My next objective was to dip into the impressive world of C64 remakes and original games.  The two titles that I was most excited about were Ghosts 'n Goblins Arcade and Ultima IV Remastered.  The former title is a port of the Elite-published original that features a more arcade-centric conversion.  As such, it looks, sounds, and plays more like the arcade original.  I like it, though I still prefer the music by Mark Cooksey from the original version.  However, I imagine if you get nostalgic for the original Ghosts 'n Goblins on C64 you will outright hate this game.  Next up is my personal favorite, Ultima IV Remastered.  The original C64 port of Ultima IV is wrought with horrible bugs and some of the worst loading times and disk swapping ever seen on the beloved microcomputer.  Remastered not only fixes those bugs, but introduced graphics not unlike those on the VGA PC port of Ultima, along with a host of new, very impressive features (music during loading, EasyFlash cartridge, 1571, and 1581 support).  Now if only someone could do the same with Ultima V.  There are a large amount of other remakes, remasters, and even unfinished games completed by fans that one can find available, many that also have compatibility with IEC devices.



It's Magic II, a very fun and colorful platformer from Protovision.  The download costs about $5 and works great on the SD2IEC

About two years ago I was very surprised (and impressed) to find that original games were still in production for the good old C64.  While there are several places to get games from, if you want the physical kinds (as well as digital), your first stop should be Psytronik Software, purveyors of quality C64 software (and Vic-20, C-16/Plus4, Amstrad, and PC) since 1993.  Located in jolly ol' England, though they do ship overseas.  The games (for the most part), can be bought as either "Budget" disks (with disk and sleeve with custom labels), or as "Premium" sets (that include "fat" DVD-style disk holder and manuals, and sometimes other extras such as stickers, maps, and badges).  Much of the software is also available on tape, if that is your thing.  There are quite a few to pick from, some of them also come with digital downloads that can be loaded on the SD2IEC (there is also a downloads section here that contains free games).  There is just so much quality software available from Psytronik, I might have to do a separate article about them in the near future.  Outside of Psytronik, there is also digital C64 titles for purchase on itch.io, as well as by German publisher, Protovision.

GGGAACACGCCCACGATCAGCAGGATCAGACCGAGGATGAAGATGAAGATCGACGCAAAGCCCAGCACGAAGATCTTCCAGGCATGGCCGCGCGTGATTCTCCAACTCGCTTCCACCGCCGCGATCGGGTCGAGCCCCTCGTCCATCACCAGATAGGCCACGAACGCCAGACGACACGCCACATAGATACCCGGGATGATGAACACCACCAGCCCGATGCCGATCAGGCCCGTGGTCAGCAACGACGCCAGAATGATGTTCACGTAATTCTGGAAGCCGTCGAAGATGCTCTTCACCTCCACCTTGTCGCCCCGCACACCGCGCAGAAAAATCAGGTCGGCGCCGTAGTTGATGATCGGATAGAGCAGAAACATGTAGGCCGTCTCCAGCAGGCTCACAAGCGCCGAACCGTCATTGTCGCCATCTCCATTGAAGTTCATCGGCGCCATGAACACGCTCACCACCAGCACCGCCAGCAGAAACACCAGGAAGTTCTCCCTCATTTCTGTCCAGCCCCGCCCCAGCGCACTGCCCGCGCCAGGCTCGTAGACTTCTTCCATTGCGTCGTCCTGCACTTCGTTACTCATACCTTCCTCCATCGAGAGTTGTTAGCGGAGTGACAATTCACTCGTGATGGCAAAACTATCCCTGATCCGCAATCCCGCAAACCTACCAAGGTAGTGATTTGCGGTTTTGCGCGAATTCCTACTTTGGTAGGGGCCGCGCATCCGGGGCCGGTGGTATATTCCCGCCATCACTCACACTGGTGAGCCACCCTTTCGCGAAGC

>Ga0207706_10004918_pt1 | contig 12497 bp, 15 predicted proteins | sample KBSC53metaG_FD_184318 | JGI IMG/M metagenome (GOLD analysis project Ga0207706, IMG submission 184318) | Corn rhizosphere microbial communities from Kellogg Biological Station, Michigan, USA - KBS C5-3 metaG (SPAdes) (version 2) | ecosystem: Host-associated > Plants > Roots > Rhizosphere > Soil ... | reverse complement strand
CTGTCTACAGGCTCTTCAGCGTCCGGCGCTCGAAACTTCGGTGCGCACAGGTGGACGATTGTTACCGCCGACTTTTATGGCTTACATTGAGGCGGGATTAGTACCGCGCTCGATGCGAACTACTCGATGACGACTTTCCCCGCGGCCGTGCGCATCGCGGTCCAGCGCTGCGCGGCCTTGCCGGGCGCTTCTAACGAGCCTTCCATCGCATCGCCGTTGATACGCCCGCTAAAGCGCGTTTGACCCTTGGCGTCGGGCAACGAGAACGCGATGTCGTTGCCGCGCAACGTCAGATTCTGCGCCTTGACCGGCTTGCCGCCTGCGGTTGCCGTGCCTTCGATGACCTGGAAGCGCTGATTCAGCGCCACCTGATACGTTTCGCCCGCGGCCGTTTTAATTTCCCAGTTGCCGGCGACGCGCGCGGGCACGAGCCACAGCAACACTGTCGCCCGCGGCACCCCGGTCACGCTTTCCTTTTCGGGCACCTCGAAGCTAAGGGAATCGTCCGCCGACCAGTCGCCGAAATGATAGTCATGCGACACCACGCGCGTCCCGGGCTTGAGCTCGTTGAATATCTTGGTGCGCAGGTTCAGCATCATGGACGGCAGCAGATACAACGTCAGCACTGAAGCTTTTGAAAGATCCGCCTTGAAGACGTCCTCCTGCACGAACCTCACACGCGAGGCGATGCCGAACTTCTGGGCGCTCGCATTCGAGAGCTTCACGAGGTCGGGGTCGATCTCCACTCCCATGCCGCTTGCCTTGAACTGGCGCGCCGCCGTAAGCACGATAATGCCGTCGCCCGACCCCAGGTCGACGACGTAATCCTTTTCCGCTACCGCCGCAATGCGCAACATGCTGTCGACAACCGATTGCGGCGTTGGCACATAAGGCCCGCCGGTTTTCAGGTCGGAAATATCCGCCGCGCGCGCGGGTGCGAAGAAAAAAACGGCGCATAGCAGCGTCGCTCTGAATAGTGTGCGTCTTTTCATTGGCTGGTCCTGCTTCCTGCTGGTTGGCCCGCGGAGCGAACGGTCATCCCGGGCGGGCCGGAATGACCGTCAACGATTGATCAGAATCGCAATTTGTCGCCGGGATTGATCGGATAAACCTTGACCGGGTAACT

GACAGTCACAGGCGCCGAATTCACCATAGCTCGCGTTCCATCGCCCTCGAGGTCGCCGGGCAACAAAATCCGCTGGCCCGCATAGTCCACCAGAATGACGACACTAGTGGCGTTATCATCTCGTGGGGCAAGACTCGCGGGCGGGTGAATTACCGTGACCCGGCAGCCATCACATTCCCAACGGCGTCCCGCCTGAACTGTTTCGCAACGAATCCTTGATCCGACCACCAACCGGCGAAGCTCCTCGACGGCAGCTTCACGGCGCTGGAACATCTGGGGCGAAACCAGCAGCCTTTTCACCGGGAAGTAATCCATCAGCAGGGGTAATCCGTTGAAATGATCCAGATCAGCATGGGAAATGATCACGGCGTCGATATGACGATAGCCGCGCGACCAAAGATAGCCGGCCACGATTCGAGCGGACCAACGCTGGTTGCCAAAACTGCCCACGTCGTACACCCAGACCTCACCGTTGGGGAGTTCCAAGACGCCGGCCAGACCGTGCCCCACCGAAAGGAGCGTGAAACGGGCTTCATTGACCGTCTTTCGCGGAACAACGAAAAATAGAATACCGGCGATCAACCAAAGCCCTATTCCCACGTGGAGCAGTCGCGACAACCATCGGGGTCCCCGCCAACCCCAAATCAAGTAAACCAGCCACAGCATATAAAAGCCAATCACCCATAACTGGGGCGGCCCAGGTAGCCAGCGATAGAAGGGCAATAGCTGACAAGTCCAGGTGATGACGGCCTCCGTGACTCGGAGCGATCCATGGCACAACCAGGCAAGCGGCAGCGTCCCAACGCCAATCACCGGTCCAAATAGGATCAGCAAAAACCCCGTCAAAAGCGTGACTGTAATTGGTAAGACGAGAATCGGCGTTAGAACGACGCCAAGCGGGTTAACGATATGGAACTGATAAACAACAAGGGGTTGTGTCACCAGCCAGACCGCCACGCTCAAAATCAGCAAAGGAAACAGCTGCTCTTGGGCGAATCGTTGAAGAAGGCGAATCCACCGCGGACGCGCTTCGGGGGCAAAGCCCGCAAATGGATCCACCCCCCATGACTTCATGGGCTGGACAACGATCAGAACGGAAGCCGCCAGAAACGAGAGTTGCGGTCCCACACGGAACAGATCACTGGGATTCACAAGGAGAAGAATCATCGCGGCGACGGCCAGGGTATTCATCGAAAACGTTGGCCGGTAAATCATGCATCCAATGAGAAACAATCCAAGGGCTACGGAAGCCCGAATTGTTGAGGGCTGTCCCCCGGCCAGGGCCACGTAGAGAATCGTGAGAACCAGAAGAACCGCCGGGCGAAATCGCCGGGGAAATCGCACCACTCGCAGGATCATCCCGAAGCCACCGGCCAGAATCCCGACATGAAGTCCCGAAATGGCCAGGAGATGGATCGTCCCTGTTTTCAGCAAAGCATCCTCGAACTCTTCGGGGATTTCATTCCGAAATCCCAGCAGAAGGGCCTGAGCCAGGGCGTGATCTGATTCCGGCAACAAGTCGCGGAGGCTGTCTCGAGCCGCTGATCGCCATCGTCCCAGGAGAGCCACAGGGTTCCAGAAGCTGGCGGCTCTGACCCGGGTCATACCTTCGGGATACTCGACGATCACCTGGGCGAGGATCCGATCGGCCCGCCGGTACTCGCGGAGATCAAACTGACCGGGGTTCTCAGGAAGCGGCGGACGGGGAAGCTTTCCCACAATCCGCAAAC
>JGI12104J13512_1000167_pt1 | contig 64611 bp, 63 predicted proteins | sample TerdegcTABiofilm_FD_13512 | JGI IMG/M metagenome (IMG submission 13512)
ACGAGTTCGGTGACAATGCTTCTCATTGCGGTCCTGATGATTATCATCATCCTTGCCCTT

Final verdict:  Is the SD2IEC worth the purchase?  I guess that depends on you.  If you are a PAL gamer, you will more than likely be reasonably happy.  But if you are a NTSC gamer, I think you would end up disappointed.  Me, I found both content and disappointment in equal measures during my time with the SD2IEC.  I've come to the realization that my owning a C64 setup that is capable of playing most any game is far from a reality.

Thanks for reading!


Permalink | Comments [8] | Digg This Article |


Recent Entries
Dragon Quest VIII: Journey of the Cursed King (9/25/2017)
Old Game - (9/23/2017)
NES Pinball Games (9/21/2017)
Ace Combat Retrospective, Part One (9/19/2017)
Final Fantasy VII, Consider This Thy Fork! (9/18/2017)


Comments
 
As an avid C64 fan, this all fascinates me. Thanks for the thorough write-up, and I'll be looking into this in the future!
 
That looks awesome. I'll admit it took me awhile to realize the size, didn't look at the first pic good enough.

This sort of thing is great, the topic of downloading roms aside, it's fantastic to know there are still ways to play old games. Better ways even!

My C64 stuff sits in boxes, packed up for lack of space, it's great to see you getting to play and it gives me hope for future days with more room  Smiley